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What is a Skill?


A skill is the learned capacity to carry out pre-determined results often with the minimum outlay of time, energy, or both. Skills can often be divided into domain-general and domain-specific skills. For example, in the domain of work, some general skills would include time management, teamwork and leadership, self motivation and others, whereas domain-specific skills would be useful only for a certain job. Skills usually require certain environmental stimuli and situations to assess the level of skill being shown and used.

Skills are "Developed Aptitude"

Everyone has skills and abilities. Some are your unique aptitudes and talents, which may include musical abilities (singing, playing an instrument, composing music), artistic skills (drawing, painting, sculpting), athletic skills (running, jumping, throwing), or any other ability that comes easily and naturally to you. Some skills and abilities are used in your daily life — such as learning a new video game, repairing the lawnmower, listening to a friend's problems, or deciding what car to buy — while others are more specific to a particular work task, such as repairing a machine, learning a new software program or interpreting financial statements to manage a company budget.

IMPORTANT: Many skills can be learned and they improve with practice.

You will need many skills in the 21st century job market. The important thing to remember is that skills and abilities can be added or improved upon through education, training, and experience. Continue to develop and enhance your skills, and career opportunities will come your way.

Twenty Seven skills have been recognized. They are divided into two domains:
A) Foundation Skills ─ skills people bring to a job, also known as transferable skills
B) Functional Skills ─ skills specific to the functions workers perform doing their job


I. Basic Skills

Reading - Locates, understands, and interprets written information in prose and documents including manuals, graphs, and schedules to perform tasks. Learns from text by determining the main idea or essential message.

Writing - Communicates thoughts, ideas, information, and messages in writing. Composes and creates documents such as letters, directions, manuals, reports, proposals, graphs, and flow charts with language, style, organization, and format appropriate to the subject matter, purpose, and audience.

Arithmetic - Performs basic computations using basic numerical concepts, such as whole numbers and percentages, in practical situations. Uses tables, graphs, diagrams, and charts to obtain or convey quantitative information.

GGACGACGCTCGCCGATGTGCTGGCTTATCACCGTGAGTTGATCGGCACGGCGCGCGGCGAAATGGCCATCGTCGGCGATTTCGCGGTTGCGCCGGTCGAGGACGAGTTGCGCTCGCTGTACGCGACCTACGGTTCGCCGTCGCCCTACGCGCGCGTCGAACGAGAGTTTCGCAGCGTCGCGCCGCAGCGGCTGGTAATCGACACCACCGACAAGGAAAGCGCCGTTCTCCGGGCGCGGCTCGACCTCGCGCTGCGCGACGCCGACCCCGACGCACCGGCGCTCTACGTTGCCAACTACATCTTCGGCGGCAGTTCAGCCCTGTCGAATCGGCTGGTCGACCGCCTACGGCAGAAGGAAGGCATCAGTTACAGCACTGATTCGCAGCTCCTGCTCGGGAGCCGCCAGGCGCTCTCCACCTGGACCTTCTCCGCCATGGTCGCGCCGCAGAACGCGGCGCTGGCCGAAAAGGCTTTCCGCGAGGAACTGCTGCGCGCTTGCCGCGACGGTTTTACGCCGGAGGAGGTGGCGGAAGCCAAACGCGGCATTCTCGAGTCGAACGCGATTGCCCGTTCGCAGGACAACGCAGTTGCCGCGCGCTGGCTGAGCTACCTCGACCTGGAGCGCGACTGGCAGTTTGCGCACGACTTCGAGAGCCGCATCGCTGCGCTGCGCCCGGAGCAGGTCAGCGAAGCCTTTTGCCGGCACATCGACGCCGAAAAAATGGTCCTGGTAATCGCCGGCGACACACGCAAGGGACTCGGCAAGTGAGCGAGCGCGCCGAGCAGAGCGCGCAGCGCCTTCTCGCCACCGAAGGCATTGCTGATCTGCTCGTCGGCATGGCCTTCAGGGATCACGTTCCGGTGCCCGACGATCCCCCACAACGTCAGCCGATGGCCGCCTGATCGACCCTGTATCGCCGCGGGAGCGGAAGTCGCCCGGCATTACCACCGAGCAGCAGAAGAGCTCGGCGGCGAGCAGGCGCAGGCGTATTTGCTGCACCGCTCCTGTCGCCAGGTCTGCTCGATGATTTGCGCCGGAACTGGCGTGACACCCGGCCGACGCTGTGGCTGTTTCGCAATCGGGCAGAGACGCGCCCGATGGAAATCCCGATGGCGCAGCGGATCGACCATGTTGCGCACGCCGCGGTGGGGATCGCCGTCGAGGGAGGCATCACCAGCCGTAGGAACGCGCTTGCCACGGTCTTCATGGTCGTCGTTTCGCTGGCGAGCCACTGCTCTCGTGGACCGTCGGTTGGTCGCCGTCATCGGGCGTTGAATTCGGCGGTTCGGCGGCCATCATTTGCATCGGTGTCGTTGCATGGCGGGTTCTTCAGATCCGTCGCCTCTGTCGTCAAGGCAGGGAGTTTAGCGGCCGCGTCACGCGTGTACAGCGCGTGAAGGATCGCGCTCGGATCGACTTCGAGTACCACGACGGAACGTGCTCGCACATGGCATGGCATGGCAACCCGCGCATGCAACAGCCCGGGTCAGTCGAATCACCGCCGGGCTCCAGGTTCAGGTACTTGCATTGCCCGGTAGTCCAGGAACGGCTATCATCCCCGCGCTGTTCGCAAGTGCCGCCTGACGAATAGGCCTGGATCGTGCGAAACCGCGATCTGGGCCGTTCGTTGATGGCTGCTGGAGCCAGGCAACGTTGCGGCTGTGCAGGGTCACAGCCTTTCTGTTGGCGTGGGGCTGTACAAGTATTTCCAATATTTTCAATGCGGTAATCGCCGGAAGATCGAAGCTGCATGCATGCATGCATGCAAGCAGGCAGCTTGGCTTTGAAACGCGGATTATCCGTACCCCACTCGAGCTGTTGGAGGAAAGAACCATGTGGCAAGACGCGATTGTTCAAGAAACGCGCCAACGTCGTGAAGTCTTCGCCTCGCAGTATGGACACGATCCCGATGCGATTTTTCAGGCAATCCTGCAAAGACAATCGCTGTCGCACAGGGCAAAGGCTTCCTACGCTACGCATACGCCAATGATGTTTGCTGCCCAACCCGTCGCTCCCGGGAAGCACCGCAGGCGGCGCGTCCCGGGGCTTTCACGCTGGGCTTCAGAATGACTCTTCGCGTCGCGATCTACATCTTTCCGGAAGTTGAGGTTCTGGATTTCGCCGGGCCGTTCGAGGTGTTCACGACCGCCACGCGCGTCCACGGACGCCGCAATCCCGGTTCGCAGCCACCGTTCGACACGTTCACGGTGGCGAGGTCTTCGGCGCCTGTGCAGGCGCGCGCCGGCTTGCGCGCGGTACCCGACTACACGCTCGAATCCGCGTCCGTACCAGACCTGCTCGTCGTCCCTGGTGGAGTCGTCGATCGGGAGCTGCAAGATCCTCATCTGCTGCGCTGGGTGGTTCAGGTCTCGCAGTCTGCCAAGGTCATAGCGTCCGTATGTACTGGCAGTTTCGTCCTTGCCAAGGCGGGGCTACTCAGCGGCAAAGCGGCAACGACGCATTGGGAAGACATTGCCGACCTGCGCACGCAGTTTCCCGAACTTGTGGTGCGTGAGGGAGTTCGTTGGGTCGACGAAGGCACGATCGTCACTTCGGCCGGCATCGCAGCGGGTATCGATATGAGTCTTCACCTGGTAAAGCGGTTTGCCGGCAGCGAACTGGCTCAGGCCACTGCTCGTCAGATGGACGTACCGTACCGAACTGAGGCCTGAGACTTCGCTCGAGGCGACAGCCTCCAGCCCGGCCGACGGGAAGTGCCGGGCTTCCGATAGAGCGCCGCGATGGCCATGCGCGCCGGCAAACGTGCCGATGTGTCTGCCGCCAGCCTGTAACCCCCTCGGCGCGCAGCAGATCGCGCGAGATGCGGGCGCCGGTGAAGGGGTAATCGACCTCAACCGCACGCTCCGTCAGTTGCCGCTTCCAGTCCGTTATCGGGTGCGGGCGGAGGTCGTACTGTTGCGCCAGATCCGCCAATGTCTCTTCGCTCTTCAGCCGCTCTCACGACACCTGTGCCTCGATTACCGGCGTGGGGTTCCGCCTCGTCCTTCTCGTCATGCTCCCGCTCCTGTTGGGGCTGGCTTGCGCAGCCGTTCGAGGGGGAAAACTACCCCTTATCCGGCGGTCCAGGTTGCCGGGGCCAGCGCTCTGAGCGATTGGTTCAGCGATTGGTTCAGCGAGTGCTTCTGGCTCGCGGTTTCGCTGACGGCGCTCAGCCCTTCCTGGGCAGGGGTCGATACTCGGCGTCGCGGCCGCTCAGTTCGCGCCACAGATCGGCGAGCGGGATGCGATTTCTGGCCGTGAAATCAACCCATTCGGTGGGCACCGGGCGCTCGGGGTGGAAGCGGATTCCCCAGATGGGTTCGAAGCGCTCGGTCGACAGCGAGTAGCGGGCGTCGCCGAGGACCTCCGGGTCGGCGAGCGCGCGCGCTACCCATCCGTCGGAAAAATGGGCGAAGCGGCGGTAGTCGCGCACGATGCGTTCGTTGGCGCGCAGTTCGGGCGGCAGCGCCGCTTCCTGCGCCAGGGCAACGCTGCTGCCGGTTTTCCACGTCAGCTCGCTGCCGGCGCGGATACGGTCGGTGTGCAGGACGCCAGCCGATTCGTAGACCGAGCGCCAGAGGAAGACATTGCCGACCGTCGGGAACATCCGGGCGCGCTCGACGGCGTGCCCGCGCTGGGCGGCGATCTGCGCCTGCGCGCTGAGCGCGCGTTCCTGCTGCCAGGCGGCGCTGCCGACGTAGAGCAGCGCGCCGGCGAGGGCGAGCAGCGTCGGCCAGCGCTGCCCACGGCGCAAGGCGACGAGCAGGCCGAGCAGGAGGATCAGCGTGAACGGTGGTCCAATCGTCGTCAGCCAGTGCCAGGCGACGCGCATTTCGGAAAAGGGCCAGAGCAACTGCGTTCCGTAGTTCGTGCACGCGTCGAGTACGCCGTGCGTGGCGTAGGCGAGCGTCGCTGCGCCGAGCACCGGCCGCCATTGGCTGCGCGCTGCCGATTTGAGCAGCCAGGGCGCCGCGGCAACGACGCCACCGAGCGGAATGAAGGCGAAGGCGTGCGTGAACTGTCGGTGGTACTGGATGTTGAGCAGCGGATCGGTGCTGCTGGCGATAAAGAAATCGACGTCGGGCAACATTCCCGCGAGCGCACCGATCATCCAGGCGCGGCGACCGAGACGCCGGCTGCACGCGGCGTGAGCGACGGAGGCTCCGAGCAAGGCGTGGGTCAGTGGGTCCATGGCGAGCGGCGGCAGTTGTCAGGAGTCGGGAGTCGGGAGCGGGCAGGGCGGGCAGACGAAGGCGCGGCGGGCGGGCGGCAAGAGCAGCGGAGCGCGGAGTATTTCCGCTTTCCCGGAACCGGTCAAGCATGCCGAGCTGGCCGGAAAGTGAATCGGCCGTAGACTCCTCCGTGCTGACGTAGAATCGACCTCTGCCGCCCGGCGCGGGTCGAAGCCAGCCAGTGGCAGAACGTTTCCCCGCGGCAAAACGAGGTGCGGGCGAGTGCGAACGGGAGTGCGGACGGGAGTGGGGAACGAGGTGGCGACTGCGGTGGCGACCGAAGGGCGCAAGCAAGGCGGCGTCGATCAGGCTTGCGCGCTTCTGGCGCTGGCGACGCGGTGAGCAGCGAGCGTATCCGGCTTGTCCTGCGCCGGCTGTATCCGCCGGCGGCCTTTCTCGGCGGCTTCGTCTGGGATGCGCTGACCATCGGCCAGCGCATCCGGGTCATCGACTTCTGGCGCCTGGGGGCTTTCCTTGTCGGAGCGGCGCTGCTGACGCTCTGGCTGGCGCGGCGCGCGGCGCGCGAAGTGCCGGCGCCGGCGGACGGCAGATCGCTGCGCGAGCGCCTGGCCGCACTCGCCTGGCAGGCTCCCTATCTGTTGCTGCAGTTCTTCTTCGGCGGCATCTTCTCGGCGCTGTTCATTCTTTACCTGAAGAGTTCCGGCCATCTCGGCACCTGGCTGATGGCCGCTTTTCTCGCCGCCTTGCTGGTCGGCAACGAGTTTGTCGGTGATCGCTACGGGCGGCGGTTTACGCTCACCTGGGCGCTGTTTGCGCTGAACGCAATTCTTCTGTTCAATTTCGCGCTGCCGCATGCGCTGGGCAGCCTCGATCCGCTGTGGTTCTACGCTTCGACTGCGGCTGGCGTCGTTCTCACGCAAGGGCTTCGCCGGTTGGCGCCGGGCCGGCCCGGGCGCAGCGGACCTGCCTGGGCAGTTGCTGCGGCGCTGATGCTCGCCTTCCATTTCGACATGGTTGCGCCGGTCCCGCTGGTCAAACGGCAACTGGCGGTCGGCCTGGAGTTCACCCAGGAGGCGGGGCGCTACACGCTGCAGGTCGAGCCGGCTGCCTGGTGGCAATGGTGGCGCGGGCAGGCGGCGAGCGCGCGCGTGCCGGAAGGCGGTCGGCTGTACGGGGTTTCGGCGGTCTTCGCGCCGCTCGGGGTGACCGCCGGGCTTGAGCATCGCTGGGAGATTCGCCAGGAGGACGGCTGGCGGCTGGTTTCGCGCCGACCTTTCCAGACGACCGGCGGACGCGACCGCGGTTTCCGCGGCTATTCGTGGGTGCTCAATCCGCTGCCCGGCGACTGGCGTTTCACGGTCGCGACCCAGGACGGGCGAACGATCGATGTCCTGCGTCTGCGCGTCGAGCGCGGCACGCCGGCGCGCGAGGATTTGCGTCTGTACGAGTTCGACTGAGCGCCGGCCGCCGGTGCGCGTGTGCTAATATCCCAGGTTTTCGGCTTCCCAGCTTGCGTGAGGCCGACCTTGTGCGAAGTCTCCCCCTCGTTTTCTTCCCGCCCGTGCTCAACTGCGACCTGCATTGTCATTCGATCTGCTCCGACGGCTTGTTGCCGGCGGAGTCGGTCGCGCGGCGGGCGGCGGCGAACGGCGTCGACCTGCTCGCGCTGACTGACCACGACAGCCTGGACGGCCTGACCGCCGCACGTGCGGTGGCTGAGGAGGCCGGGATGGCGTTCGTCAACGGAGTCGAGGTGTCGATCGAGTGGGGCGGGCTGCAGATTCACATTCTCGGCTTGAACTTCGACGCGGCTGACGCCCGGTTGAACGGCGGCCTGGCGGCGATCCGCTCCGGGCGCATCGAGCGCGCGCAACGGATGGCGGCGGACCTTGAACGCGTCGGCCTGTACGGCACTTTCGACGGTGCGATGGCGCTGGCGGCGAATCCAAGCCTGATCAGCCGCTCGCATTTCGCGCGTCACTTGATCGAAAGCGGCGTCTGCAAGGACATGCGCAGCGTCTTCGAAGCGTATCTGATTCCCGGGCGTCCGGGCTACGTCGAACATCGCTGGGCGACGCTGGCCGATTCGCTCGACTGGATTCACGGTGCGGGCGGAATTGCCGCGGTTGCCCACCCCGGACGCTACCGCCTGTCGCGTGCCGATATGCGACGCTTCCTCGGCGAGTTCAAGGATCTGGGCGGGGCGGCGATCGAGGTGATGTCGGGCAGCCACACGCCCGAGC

Speaking - Organizes ideas and communicates oral messages appropriate to listeners and situations. Participates in conversations, discussions, and group presentations. Speaks clearly.

Listening - Listens carefully and understands and responds to listener feedback. Receives, interprets, and responds to verbal messages and other cues such as body language.

II. Thinking Skills

Creative thinking - Uses imagination freely. Combines ideas or information in new ways. Makes connections between seemingly unrelated ideas, and reshapes goals in ways that reveal new possibilities.

Decision-making - Specifies goals and constraints. Generates alternatives, considers risks, and evaluates and chooses best alternative.

Problem solving - Recognizes that a problem exists. Identifies possible reasons for the differences and creates and implements a plan of action to resolve them. Evaluates and monitors progress and revises plan as indicated by findings.

Knowing how to learn - can adapt and apply new knowledge and skills to both familiar and changing situations. Is able to use ways of learning, such as note taking and organizing information. Becomes aware of false assumptions that may lead to wrong conclusions.

III. Personal Qualities

Responsibility - Exerts effort and perseverance toward attaining goals. Works to become excellent at doing tasks by setting high standards, paying attention to details, working well even when assigned an unpleasant task, and displaying a high level of concentration.